Arleen Salles, PhD Philosophy, is a Senior Researcher at the Center for Research Ethics and Bioethics (CRB) at Uppsala University and Director of the Neuroethics Program at CIF (Centro de Investigaciones Filosoficas) in Buenos Aires, Argentina. She is a researcher and task leader in the Responsible Research and Innovation Work Package of the EU-flagship Human Brain Project. She is also board member of the International Neuroethics Society and serves as a member of the International Brain Initiative’s Neuroethics Workgroup. Salles received her M.A and Ph.D in philosophy from SUNY Buffalo, USA.
Her current research focuses on neuroethics, particularly the normative, epistemic, and ontological implications of neuroscientific findings and its applications (including brain inspired artificial intelligence). She is working on a conceptual analysis of human identity and the self, and on the impact that some neuroscientific research and emerging neurotechnologies could have on our humanness and on our self-perception as humans. She is also interested in the notion of a “global” or “culturally engaged” neuroethics and on how to include cultural considerations in order to enrich both neuroethics and neuroscience.
Phone: +1 201 2147116
Neuroethics & Neurophilsophy
Any attempt at understanding how the mind and the brain work comes with a set of philosophical, ethical and social issues.
The Human Brain Project
The Human Brain Project is one of the European Community flagship projects and involves over 100 groups. Kathinka Evers leads the philosophical research.
We aim to broaden the field and contribute to the ongoing discussion on the nature of neuroethics with our conceptual approach to fundamental neuroethics.
We develop a conceptual analysis of neuronal epigenesis in relation infant development and education, learning language, and the development of philosophical and religious systems and ethical norms.
Developments in neuroscientific techniques and technologies are increasing the capability to assess and affect the structure and functions of the brain. We explore issues emerging from dual use of this research.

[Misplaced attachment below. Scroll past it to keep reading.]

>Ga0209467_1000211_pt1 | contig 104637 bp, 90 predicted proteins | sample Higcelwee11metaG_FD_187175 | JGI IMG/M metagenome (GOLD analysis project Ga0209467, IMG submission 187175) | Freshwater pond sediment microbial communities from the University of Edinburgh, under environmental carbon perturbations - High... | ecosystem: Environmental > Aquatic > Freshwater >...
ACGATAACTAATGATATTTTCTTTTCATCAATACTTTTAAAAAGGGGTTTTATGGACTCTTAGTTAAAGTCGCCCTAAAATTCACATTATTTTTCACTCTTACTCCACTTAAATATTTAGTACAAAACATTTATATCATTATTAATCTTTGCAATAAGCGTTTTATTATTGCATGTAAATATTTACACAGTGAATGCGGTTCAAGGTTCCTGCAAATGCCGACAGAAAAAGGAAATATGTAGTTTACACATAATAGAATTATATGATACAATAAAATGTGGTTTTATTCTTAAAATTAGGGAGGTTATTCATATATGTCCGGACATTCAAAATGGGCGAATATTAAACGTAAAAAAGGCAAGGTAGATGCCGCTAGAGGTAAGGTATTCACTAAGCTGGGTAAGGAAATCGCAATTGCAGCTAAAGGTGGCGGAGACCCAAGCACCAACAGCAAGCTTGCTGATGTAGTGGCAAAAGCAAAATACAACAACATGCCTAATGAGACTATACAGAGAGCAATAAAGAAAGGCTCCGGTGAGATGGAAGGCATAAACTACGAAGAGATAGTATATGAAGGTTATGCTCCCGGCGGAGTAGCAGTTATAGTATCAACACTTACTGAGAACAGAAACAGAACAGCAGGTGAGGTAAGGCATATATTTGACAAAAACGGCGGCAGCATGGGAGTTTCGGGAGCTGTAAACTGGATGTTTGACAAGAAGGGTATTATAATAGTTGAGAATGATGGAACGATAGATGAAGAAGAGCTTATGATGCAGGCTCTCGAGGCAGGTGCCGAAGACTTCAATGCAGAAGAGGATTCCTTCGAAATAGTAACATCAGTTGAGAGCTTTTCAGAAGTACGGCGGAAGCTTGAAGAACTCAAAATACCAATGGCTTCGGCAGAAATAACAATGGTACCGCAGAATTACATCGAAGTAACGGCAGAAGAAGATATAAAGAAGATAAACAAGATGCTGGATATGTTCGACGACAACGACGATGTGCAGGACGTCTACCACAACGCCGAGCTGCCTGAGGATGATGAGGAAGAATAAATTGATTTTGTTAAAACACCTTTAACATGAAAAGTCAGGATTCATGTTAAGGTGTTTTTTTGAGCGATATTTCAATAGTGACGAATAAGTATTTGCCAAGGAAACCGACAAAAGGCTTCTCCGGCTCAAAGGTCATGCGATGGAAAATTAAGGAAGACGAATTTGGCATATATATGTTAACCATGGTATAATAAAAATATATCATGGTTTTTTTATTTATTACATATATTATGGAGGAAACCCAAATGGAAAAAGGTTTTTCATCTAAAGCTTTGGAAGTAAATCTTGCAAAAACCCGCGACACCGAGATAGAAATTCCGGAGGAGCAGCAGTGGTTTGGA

Neuroscience & identity
Exploring the issues
We use philosophical tools to analyse the notion of human identity, its meaning and value, and its relation to the debate on human nature.
International Legal Approaches to Neurosurgery for Psychiatric Disorders
Part of Frontiers in Human Neuroscience, 2021.
Anthropomorphism in AI
Part of AJOB Neuroscience, p. 88-95, 2020.
Of Ethical Frameworks and Neuroethics in Big Neuroscience Projects: A View from the HBP
Part of AJOB Neuroscience, p. 167-175, 2020.
Towards Establishing Criteria for the Ethical Analysisof Artificial Intelligence
Part of Science and Engineering Ethics, 2020.
Neuroethics and Philosophy in Responsible Research and Innovation: The Case of the Human Brain Project
Part of Neuroethics, p. 201-211, 2019.
The Human Brain Project: Responsible Brain Research for the Benefit of Society
Part of Neuron, p. 380-384, 2019.
The Need for a Conceptual Expansion of Neuroethics
Part of AJOB Neuroscience, p. 126-128, 2019.
Neuroethics: A Conceptual Approach
Part of Cambridge Quarterly of Healthcare Ethics, p. 717-727, 2018.
Neuroethics in Context: The Development of the Discipline in Argentina
Part of The Routledge Handbook of Neuroethics, 2018.
Neuroethics Questions to Guide Ethical Research in the International Brain Initiatives
Part of Neuron, p. 19-36, 2018.
Neuroethics & Philosophy of the Brain
The CRB neuroethics research team is an international, multi-disciplinary group. Our backgrounds allow us to approach these issues from theoretical, philosophical, social, bio-political and clinical perspectives. We collaborate closely with neuroscientists to understand the ethical and philosophical questions that neuroscience brings. In this report, we provide a summary of our research. The report was updated in November 2016. We are planning an update in the autumn 2020.